U.S. Supreme Court justice Ruth Bader Ginsburg on Tuesday made her first appearance on the bench since lung cancer surgery in December as she attended an oral argument in a patent case.
Ginsburg, a liberal jurist who will turn 86 in March, was steady on her feet as she walked unassisted up the steps leading to the bench before sitting for the scheduled one-hour argument in a case involving the U.S. Postal Service.
Wearing one of her signature decorative collars, she stood with the other eight justices as the court marshal called the court to order, before taking her usual seat to the right of Chief Justice John Roberts.
Ginsburg, who joined the court in 1993, underwent a surgical procedure called a pulmonary lobectomy on Dec. 21 at Memorial Sloan Kettering Cancer Center in New York to remove two cancerous nodules in her left lung. She was released from the hospital on Dec. 25.
She returned to the court on Friday for the first time since the surgery to take part in the nine justices’ private conference. Last month, the court said Ginsburg’s recovery was on track and that there was no evidence of remaining disease.
Ginsburg missed oral arguments in January for the first time in her lengthy career on the court, fueling speculation about her ability to continue in the job. As the oldest justice, she is closely watched for any signs of deteriorating health.
She is one of four liberal justices on a court with a 5-4 conservative majority.
Though she worked from home during her absence from the court, Ginsburg attended a Feb. 4 concert in Washington titled “Notorious RBG in Song.” She is viewed as something of a cult figure by U.S. liberals, known by that nickname after the late rapper Notorious BIG.
(Reporting by Lawrence Hurley and Andrew Chung; Editing by Will Dunham)
‘Possible war in the Middle East’: Editor explains why Trump’s visa attack on Iran is ‘lame’ response to oil field bombing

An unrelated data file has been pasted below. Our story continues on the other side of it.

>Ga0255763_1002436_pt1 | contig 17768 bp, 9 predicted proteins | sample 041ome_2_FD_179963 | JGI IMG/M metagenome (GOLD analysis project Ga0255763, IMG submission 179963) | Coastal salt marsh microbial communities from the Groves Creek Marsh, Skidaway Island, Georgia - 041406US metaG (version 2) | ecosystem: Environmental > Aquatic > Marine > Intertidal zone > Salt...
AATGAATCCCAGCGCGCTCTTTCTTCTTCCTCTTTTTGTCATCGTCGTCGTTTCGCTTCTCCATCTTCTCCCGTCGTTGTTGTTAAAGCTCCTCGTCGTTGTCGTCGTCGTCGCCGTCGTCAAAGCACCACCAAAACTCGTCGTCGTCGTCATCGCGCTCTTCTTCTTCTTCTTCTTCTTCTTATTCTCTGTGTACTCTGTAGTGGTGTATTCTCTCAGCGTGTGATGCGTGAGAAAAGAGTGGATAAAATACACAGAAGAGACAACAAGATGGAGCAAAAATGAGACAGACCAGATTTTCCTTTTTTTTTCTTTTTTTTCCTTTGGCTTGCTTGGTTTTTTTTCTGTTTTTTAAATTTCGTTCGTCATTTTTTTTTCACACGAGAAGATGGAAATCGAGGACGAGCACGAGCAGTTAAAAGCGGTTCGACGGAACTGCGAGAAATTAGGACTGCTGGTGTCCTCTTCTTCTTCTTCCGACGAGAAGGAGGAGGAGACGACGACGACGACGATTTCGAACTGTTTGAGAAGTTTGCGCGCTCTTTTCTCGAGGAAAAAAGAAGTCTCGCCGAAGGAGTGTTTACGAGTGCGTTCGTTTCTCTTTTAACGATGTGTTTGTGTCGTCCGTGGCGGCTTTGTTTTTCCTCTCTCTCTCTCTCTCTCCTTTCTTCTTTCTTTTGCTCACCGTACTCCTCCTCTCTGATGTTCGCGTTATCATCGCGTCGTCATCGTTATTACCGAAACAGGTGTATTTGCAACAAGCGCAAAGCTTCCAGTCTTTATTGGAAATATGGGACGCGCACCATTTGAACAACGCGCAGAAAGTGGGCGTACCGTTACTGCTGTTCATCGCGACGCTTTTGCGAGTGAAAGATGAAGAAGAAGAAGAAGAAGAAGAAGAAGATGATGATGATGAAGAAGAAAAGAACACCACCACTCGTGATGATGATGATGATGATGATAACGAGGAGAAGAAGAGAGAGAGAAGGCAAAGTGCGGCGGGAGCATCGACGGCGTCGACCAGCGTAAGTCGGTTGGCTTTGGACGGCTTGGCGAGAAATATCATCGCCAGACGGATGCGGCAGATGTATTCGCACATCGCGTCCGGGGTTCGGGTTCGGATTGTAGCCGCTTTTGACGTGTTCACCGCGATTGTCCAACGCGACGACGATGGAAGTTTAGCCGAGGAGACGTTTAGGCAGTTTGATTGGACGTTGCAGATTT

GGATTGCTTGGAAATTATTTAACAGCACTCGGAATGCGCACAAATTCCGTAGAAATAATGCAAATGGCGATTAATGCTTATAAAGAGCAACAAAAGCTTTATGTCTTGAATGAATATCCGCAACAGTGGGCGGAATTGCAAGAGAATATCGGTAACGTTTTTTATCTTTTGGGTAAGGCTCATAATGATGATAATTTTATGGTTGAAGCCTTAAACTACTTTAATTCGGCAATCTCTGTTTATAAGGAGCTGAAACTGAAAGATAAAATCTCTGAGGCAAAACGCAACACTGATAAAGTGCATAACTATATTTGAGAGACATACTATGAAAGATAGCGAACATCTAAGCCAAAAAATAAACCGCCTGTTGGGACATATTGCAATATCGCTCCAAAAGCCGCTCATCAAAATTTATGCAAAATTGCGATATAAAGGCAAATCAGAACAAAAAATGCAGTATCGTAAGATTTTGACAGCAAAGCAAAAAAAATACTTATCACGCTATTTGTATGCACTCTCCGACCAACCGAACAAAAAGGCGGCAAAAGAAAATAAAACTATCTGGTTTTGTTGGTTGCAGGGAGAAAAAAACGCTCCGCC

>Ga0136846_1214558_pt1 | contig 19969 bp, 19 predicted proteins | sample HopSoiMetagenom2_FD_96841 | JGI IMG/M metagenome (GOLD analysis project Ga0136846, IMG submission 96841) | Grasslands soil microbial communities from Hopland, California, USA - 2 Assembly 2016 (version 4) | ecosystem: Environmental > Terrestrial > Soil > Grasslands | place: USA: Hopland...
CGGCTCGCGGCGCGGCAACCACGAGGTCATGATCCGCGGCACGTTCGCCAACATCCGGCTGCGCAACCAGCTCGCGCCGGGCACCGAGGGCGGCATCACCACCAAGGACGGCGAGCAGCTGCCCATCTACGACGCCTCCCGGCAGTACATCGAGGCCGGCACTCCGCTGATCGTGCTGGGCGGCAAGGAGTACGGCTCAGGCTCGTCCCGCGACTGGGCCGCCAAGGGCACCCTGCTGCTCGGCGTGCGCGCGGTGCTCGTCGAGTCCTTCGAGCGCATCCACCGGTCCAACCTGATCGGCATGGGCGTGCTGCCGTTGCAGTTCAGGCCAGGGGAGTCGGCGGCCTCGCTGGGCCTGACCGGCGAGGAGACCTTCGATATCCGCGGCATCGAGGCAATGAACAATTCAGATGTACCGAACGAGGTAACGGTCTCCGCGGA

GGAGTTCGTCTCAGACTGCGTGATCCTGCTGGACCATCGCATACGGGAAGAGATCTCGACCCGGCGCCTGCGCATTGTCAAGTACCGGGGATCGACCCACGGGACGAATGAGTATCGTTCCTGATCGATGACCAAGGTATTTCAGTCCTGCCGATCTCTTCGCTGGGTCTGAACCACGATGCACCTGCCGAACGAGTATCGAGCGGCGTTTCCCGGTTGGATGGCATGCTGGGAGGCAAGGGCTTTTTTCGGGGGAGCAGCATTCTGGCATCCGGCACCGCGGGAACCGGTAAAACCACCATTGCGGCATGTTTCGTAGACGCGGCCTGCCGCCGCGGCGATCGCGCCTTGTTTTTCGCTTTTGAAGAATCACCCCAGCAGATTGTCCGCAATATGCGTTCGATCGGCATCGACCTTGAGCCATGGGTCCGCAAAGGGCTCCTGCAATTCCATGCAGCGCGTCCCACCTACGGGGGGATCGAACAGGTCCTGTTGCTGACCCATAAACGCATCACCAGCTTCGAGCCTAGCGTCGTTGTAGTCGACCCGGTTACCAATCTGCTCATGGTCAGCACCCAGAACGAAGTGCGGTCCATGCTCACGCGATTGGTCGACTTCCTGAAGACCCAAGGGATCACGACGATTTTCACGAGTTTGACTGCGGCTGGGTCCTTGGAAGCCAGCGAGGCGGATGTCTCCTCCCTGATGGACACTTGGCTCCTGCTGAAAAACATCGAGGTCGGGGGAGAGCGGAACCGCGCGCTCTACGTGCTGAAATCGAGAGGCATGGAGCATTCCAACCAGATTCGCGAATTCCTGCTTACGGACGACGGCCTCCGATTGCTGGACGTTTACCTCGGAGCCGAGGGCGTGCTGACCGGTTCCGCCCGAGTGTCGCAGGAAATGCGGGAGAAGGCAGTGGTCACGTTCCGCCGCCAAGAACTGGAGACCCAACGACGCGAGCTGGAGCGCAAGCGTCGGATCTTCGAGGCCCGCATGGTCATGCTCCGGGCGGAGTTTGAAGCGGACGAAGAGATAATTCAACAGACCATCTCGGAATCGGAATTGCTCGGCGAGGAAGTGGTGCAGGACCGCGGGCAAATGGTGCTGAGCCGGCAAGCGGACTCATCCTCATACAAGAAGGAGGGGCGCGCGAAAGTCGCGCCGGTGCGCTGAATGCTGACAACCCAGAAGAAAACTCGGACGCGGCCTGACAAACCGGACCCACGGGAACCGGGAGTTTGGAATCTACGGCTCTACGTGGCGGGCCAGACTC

As the United States is searching for ways to draw down on decades-long wars in Iraq and Afghanistan, serious conflicts might be afoot, one Daily Beast reporter told MSNBC Sunday.
World News editor Christopher Dickey told host Kendis Gibson he doesn't understand the point of barring Iranian diplomats from being able to come to the United Nations General Assembly meeting this fall. During a "Meet the Press" interview Sunday morning, Rep. Liz Cheney (R-WY) said that the U.S. should deny the visas. The statement prompted Sen. Rand Paul (R-KY) to call her out for "warmongering," and said she was out of touch with Americans who don't want to get into another costly Middle East war.
Why you should sell your house now — and not wait for the climate to change
Cities across the United States are already seeing the impacts of climate change. Sea levels are on the rise in Miami, Florida, where ocean waters creep into the streets, even when it isn't raining. Massive wildfires have taken out whole neighborhoods in California and in Alaska, about 2.5 million acres have burned since July 3. Wildfires there are getting worse, according to experts.
The problem of climate change has reached a dangerous level for some homeowners in areas that are no longer insurable. In Miami, for example, the "street-level" is now considered the basement and insurers are dropping coverage for basements. According to the Daily Beast, at least 340,000 California homeowners lost their property insurance coverage between 2015 and 2018 because the wildfires are getting worse and companies don't want to pay out when homes are destroyed.
‘Please give me the audacity of a mediocre white man’: Editor unleashes on Justice Brett Kavanaugh
Managing Editor Tiffany Cross, who co-founded The Beat DC, unleashed on the most recent Supreme Court Justice to be outed for sexual misconduct.
Max Stier, a classmate of Justice Brett Kavanaugh came out with another story of the justice forcing his naked penis into the hand of a woman. The FBI was supposed to do a full investigation into Kavanaugh, and Stier gave them the information. Somehow, however, the investigation either wasn't completed, wasn't revealed or was ignored, because none of the information revealed was released.
Cross said that there are some who normally would have said, "man if only we knew about these allegations during the confirmation hearing." The problem, of course, is that it was known, Cross explained. It was simply ignored by Republicans in the majority. Sen. Susan Collins (R-ME) is an excellent example of a pro-choice, pro-woman senator who claimed she trusted Kavanaugh. She's suffered the consequences from her home-state in wake of the vote. In the past four years, she has dropped from being the most favored senator in the country to among the least.